Dr. Jack Baldauf, deputy director of ODP ship operations at Texas A&M University, said: "The goal of understanding the processes of earthquake cycles and fluid and their interrelationship at convergent margins not only requires detailed, immediate subsurface sampling to capture natural conditions, but also long-term, time-series, sub-seafloor observations."
During the second half of the Leg 196, which is taking place now, two drill holes are being sealed with special monitors called "advanced circulation obviation retrofit kits," or ACORKs. The monitors will track fluid flow and tectonic processes for a period of three to five years.
Dr. Keir Becker of the University of Miami's Rosenstiel School of Marine and Atmospheric Science, developed the ACORK's. "Instrumenting the two holes with ACORKs will begin a long-term program of observation of seismicity, fluid-flow parameters and fluid geochemistry at the Nankai Trough, a program that will involve future revisits by manned and unmanned submersibles," he said.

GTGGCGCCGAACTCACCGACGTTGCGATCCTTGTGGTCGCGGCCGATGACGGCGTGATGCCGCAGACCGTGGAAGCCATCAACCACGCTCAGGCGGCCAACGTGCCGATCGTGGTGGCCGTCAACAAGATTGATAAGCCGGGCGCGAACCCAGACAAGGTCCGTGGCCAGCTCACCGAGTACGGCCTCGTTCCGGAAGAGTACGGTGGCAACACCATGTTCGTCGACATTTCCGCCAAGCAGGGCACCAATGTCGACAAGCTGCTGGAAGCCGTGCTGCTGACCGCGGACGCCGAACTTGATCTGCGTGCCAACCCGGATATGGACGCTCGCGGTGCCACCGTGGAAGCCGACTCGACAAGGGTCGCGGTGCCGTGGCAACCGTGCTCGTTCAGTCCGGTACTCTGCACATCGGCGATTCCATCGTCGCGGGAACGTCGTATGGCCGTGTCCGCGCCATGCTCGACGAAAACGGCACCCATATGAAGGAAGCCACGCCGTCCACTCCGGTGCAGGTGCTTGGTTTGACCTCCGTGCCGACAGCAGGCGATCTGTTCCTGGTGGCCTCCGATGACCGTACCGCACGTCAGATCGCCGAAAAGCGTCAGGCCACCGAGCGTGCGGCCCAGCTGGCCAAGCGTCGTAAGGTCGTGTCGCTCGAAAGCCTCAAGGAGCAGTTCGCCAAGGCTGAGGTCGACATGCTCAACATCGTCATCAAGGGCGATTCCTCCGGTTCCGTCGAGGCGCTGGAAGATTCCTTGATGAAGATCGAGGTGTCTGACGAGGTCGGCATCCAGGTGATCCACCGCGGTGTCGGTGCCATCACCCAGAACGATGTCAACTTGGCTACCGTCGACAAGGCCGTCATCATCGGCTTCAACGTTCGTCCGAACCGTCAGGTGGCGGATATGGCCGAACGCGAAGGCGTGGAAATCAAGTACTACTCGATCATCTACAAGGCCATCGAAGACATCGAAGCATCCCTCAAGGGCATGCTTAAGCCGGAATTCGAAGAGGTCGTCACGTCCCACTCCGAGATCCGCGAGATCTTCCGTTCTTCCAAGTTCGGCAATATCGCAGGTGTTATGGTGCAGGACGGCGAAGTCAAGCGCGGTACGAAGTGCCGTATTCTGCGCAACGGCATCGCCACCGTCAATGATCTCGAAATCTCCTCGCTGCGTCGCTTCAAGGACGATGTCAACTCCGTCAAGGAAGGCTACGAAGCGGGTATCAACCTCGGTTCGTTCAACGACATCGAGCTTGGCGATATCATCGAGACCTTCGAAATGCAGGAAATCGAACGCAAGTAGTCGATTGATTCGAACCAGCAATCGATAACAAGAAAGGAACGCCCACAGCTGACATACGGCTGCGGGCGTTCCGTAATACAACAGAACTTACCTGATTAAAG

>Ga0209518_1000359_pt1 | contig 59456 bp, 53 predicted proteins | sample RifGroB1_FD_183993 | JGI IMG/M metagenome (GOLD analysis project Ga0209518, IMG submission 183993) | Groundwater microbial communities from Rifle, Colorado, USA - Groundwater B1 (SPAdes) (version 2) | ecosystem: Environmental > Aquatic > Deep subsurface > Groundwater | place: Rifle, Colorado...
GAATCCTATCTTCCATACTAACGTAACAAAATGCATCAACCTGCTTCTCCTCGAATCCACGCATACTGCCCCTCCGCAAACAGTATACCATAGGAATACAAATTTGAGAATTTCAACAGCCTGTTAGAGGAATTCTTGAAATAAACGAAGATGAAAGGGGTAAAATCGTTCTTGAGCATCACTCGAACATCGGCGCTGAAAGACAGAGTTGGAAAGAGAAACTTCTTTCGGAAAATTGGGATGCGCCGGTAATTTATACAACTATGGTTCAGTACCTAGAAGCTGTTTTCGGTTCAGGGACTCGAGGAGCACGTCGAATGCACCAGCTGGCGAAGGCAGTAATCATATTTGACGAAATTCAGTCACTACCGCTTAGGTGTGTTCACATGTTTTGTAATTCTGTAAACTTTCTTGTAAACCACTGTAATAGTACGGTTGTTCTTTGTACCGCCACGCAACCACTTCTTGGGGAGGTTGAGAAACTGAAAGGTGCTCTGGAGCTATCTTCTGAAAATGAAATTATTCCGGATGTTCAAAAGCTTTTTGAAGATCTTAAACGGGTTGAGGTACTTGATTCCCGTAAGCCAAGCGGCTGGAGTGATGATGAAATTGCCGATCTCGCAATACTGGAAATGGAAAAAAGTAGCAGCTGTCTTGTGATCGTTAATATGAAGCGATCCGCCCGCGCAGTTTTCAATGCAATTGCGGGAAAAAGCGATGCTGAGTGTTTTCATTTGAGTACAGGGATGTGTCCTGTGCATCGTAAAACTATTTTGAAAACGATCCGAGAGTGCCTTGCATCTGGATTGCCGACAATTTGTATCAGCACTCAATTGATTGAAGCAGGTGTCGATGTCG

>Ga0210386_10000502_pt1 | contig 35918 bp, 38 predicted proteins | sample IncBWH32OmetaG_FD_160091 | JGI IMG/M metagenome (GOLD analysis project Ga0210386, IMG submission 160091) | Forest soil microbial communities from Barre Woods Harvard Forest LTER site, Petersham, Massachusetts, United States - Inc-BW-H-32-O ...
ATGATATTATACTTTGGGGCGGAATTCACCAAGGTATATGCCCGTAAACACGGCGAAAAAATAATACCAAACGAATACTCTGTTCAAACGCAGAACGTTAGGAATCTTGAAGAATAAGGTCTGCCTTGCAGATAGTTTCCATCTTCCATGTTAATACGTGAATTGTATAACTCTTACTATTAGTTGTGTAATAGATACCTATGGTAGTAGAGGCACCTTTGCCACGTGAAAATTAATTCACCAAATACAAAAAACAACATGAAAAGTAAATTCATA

Moore said the Nankai Trough voyages are important not only for earthquake research, but can play a key role in climate studies.
The Ocean Drilling Program, an international partnership of scientific institutions and governments, explores the Earth's history and evolution. The Ocean Drilling Program is funded principally by the U.S. National Science Foundation, with substantial contributions from its international partners. These include the Federal Republic of Germany, Japan, the United Kingdom, the Australia/Canada/Chinese Taipei/Korea Consortium for Ocean Drilling, the European Science Foundation Consortium for Ocean Drilling (Belgium, Denmark, Finland, Iceland, Ireland, Italy, The Netherlands, Norway, Portugal, Spain, Sweden, and Switzerland), France, and the People's Republic of China. The program is managed by Joint Oceanographic Institutions, a consortium of 14 U.S. institutions, Texas A&M University is responsible for science operations, and Lamont-Doherty Earth Observatory of Columbia University is responsible for logging services.Contacts: